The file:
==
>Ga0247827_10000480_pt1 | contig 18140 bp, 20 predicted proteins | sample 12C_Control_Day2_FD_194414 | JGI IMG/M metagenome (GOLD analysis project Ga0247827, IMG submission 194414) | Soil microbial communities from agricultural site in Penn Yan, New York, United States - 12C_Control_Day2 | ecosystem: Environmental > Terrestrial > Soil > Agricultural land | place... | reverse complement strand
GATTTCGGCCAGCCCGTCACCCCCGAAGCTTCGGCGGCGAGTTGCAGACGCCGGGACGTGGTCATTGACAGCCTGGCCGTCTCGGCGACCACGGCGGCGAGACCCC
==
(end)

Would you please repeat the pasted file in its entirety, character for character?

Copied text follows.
>Ga0247827_10000480_pt1 | contig 18140 bp, 20 predicted proteins | sample 12C_Control_Day2_FD_194414 | JGI IMG/M metagenome (GOLD analysis project Ga0247827, IMG submission 194414) | Soil microbial communities from agricultural site in Penn Yan, New York, United States - 12C_Control_Day2 | ecosystem: Environmental > Terrestrial > Soil > Agricultural land | place... | reverse complement strand
GATTTCGGCCAGCCCGTCACCCCCGAAGCTTCGGCGGCGAGTTGCAGACGCCGGGACGTGGTCATTGACAGCCTGGCCGTCTCGGCGACCACGGCGGCGAGACCCC